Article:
It goes without saying: Students with ADHD have challenges beyond paying attention. Teacher-directed, student-centered strategies create an environment for academic success. Increasing involvement and responsibility for learning is key.
ADHD is a disability that impacts physical, mental, and emotional components of an affected person. ADHD in teens and young adults is further impacted in academics, behavior, and social skills. Classroom teachers and professors typically do not receive training in how to transform them into successful learners. There is hope.
The US Department of Education has compiled data for this population in an effort to reduce the academic challenges that they face in falling graduation rates. 30% of high school students with ADHD have failed or had to repeat a year in school. College students with ADHD are at greater risk than other at-risk populations and significantly less likely to graduate.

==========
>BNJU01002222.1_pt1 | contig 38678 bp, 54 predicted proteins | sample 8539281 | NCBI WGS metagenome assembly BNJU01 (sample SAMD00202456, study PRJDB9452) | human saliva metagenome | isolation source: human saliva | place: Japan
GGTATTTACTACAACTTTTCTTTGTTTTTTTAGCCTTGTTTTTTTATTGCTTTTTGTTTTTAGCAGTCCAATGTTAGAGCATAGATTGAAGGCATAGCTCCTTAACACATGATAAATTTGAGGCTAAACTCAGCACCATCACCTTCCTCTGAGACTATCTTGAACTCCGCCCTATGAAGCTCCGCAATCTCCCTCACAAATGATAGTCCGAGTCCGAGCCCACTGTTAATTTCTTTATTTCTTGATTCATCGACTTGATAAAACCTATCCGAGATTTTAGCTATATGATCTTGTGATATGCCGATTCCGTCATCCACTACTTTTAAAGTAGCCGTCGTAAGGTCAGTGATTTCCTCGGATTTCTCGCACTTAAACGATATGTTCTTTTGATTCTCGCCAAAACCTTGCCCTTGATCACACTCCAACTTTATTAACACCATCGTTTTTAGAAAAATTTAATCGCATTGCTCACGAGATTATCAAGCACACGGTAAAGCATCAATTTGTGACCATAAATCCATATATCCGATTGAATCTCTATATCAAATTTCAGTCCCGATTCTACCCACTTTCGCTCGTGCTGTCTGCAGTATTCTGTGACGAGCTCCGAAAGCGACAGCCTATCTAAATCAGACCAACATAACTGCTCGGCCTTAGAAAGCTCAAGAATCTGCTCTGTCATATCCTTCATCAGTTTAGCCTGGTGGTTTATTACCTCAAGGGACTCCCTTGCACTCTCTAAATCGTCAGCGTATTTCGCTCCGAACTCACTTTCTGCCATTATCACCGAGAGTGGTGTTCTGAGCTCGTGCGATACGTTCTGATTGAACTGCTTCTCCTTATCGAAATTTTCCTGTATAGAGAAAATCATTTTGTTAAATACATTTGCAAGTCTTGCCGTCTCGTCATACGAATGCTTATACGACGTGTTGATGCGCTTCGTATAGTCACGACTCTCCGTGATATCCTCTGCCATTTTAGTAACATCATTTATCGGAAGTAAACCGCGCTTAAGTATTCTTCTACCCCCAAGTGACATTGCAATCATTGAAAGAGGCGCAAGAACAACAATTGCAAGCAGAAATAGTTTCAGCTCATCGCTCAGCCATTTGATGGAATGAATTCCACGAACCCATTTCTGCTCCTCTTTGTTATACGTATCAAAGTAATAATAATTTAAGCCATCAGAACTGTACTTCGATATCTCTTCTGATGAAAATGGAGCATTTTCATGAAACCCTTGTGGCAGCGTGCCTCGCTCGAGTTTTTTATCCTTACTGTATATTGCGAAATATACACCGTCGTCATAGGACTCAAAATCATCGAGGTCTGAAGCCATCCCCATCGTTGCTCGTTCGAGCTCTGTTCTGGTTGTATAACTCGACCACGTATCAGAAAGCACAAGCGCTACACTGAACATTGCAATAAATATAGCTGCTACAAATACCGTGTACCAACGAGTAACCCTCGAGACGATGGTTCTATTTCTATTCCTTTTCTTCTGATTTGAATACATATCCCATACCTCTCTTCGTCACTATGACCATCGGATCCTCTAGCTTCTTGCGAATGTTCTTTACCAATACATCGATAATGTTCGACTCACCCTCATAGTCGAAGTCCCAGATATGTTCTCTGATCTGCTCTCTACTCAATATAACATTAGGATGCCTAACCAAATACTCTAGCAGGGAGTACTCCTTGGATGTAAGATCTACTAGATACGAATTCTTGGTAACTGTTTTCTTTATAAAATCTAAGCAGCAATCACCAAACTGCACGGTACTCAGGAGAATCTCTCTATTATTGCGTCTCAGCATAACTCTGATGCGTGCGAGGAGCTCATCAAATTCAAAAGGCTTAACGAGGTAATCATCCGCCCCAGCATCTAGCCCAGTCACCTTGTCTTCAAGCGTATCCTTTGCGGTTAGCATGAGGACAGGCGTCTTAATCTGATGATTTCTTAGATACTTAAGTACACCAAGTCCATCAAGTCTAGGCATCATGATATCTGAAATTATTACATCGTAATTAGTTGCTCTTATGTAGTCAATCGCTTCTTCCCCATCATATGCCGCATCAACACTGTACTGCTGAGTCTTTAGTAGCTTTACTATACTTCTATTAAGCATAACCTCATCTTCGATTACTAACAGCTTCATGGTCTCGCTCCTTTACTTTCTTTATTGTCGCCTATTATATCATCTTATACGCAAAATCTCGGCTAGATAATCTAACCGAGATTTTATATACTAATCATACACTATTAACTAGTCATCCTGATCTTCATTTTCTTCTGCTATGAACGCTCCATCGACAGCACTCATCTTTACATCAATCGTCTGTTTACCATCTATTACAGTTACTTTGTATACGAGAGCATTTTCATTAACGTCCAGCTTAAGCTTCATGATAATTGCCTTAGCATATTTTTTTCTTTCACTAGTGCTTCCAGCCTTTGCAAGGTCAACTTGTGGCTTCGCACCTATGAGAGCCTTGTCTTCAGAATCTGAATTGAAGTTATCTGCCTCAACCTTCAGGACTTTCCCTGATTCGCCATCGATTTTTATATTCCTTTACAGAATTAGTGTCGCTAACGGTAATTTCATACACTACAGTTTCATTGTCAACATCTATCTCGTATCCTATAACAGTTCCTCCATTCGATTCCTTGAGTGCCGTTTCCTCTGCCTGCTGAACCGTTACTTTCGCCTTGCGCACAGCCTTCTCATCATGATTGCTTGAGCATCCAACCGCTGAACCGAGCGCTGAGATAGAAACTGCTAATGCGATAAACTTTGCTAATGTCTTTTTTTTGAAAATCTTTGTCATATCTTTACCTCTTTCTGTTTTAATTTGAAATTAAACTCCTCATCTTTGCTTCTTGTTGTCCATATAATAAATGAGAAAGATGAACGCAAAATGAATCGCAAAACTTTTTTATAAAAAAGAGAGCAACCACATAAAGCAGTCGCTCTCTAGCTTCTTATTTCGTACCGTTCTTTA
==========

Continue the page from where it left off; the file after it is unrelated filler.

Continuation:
To facilitate the transition to secondary and postsecondary education, students with ADHD should be evaluated for their individual needs and strengths. The team should be multidisciplinary, composed of students, parents, teachers, counselors, administrators and special educators. Formal and informal assessments should be included (learning style inventories, academic evaluations, behavioral rating systems).
- Provide carefully structured lessons. Integrate components of IEPs, 504 Plans, ADA accommodations.
- Explain specific objectives. What students should do, techniques to use for learning each lesson.
- Introduce additional resources to support learning. Include how to formalize understanding.
- Simplify content delivery. Chunk instructions, choices, and scheduling.
- Set high expectations. Include techniques to facilitate success.
- Establish behavior expectations. Specify rewards/consequences.
Classroom environments are critical to the academic performance of students with ADHD. Teacher proximity enables instruction to build on existing abilities. Select practices that fit content, are age appropriate, and gain attention, using trial-and-error to evaluate efficacy.
“Our kids” can get lost in the shuffle of today’s classrooms. Tie instructional strategies to their needs and interests as a landmark for success.
What did your favorite teacher do to make you feel special?